By Luis Torres, Staff Writer
PORTLAND, Ore. – A superb late-race restart by Will Power was all he needed to beat rookie Felix Rosenqvist and take Grand Prix of Portland victory, leading a race-high 52 of 105 laps.
The new ruler of the Pacific Northwest certainly made the most out of a disappointing Saturday, where he qualified second after flat spotting the tires in the Firestone Fast Six ended his bid of winning the pole, into a satisfactory Sunday as his win was the 37th of his Indy car career. Power is now tied with Sebastien Bourdais for sixth on the all-time win list.
“It’s definitely a great day,” said Power. “Was obviously disappointed not getting pole, making that mistake yesterday, but as you see, you never know how races can turn out, and it turned out great for us.”
RESULTS: Grand Prix of Portland
On the opening lap, a multi-car incident brought out the first full-course caution after Graham Rahal ran into the back of Zach Veach, causing an accordion effect that also ended the days of both ARROW Schmidt Peterson Motorsports drivers Conor Daly and James Hinchcliffe.
Among those involved but didn’t retire was championship contender Simon Pagenaud, who went on to finish seventh after passing Matheus Leist in the closing laps, and defending race winner Takuma Sato, who wound up a dismal 15th.
After cleanup was done, the race resumed on Lap 12 and made it through the action packed chicane unscathed. Two laps later, more carnage happened as Ryan Hunter-Reay ran into Jack Harvey, who was having a stellar weekend up to that point, and eliminated themselves from the fight.
Up to that point, pole sitter Colton Herta was in control of the race, but five-time champion Scott Dixon was hot on his tales and on Lap 37, he got the lead from the rookie and immediately pulled away.
Dixon’s day of potential triumph went into a complete nightmare yet again on Lap 52. Heading into Turn 12, his No. 9 PNC Bank Honda went silent and brought it to the pits. It turned out a battery problem was the cause and it gave the lead to Power for the first time of the afternoon.
Dixon ended up finishing 16th, three laps down and a shot for a sixth title is all but gone as he’ll head into the double-points paying finale at WeatherTech Raceway Laguna Seca 85 points behind Josef Newgarden.
With Dixon out of the mix, Power knew the dynamic of the race changed. Therefore, his task was to pull away from Dixon’s teammate Rosenqvist at all cause.
“It was just trying to pull as big a gap to Felix as possible. He was kind of frustrating me today,” Power said. “He went a lap longer, too, so I thought if he goes a lap longer he could jump us so I need to pull at least a three-second gap to cover the pit sequence.”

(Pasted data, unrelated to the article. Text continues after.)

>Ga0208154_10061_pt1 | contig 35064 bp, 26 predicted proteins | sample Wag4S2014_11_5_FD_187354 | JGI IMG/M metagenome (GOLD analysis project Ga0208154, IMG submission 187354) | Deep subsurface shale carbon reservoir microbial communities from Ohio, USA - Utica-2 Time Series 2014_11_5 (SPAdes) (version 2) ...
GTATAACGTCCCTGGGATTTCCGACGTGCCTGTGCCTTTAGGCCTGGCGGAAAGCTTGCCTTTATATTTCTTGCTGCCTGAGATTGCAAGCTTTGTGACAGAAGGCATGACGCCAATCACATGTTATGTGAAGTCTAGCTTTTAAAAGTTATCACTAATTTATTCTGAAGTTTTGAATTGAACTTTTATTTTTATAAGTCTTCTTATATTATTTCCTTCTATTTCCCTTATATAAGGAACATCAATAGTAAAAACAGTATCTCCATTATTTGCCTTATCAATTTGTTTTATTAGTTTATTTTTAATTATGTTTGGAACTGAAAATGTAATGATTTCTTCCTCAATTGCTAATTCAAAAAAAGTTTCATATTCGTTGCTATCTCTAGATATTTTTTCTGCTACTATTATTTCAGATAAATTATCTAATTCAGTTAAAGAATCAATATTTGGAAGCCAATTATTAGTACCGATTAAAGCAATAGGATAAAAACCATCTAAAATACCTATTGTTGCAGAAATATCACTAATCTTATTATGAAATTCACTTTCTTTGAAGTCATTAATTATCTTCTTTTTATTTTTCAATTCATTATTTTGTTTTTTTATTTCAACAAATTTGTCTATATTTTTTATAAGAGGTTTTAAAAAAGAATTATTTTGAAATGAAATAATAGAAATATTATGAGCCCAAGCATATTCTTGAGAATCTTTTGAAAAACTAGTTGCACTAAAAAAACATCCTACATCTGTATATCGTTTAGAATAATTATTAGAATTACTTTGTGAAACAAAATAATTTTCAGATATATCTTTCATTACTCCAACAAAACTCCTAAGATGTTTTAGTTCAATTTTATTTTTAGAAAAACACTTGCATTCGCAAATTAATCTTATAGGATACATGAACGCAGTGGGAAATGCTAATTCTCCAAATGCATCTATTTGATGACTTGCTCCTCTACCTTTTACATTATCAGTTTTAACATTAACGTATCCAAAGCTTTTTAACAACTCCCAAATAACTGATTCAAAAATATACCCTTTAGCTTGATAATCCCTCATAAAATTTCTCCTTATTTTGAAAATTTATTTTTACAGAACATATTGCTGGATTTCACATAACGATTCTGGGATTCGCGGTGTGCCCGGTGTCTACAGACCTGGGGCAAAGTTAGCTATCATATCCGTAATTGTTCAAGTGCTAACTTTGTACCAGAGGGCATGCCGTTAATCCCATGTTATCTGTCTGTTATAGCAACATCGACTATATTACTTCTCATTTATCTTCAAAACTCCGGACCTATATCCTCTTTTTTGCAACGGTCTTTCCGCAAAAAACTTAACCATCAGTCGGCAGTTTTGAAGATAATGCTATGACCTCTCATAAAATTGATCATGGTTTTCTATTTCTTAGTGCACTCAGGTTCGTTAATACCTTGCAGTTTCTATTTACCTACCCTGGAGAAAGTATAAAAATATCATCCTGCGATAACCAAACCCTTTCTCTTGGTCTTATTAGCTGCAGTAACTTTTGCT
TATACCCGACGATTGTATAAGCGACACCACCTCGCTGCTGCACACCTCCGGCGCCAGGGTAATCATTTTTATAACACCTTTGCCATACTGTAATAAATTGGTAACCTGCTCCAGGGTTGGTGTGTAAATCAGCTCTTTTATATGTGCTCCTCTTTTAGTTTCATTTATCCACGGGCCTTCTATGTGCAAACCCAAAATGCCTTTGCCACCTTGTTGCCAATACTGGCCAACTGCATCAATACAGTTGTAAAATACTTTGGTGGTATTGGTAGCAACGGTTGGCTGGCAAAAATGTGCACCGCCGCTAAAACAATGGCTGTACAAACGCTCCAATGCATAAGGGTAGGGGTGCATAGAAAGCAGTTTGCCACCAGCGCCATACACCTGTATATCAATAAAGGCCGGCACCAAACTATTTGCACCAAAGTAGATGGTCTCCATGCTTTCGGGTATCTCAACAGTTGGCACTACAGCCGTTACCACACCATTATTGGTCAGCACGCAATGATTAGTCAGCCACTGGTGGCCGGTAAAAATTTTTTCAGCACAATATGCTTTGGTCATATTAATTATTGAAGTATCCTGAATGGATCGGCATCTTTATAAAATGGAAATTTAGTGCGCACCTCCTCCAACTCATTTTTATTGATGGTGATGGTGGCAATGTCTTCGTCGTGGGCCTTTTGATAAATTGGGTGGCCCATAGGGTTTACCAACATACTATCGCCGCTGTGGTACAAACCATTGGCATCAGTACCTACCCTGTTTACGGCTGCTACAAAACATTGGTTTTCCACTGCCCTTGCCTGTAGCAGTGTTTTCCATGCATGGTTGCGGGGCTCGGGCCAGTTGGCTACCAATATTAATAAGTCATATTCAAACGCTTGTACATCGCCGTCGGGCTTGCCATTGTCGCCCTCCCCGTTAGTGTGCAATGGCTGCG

Power was able to pull away from the rookie and had a 7.2 second lead until the final full course caution came out for Santino Ferrucci’s car laying to rest on the frontstretch. The rookie points leader going into Oregon lost 28 points to Rosenqvist and ended up with his first retirement of the entire season, finishing 17th.
It came down to a four lap shootout between Power and Rosenqvist, with the leader executing the restart to a tee and went on to win by 2.7885 seconds.
“I couldn’t believe it. I was like, you’ve got to be kidding me,” Power on the final caution period and restart. “It’s never easy. I was very determined to get a good restart. I’m thinking, I’m not making this easy for anyone, so I made sure I went well. I think Felix’s tires had dropped quite a bit anyway, so there wasn’t much he could do. My car still felt really good.”
Part of Power’s key to victory was performing better on the black Firestone compounds which proved to be the ideal choice as it worked out for him better than the two Chip Ganassi Racing teammates.
“Our car was really good the second half of a stint on blacks,” Power said. “You know, and I think you could see Felix really fell off the second half, and I’m guessing that Dixon’s car would have been similar, so that was going to be our chance to get him, but obviously he fell out.”
Behind Power and Rosenqvist was title contender Alexander Rossi, who will head into the finale trailing Newgarden by 41 points after having a quiet but clean afternoon.
“It was kind of the best we could do today,” Rossi said. “I think that we didn’t have the pace of the two leaders, which is the most disappointing part. We were kind of just stuck in third, and I felt like we had Colton covered, but couldn’t really challenge Will and Felix. So good job to them. But yeah, as you said, Josef came from a pretty disappointing — or bad first lap for him and still finished fifth.”
Newgarden would up fifth after working his way from a dismal 13th starting position and all he just hopes is to leave California in three weeks time with his second NTT IndyCar Series title in the last three years.
“I would have liked more points, but at the end of the day, it’s not a bad result for us,” Newgarden said. “You know, we kind of — I made our bed for us yesterday in qualifying. You start 13th you kind of put yourself in a hole already, and we just tried to climb out of it today as best as possible, and I don’t think we can be mad about where we climbed to. It was pretty decent.”
16 rounds down, one more remaining as INDYCAR makes its return to Laguna Seca as the Firestone Grand Prix of Monterey will take place September 22. Live coverage of the event begins at 2:30 pm EST on NBC.
With double points, Newgarden knows he has to be on top of his game to lock up the championship as three other guys (Rossi, Pagenaud and Dixon) are still mathematically in the hunt.
“We just need to have a better weekend in Laguna,” Newgarden said. “Obviously, it’s still going to be quite tough with the double points. If it wasn’t double points I think it would be a lot easier, but double points is going to make it difficult.”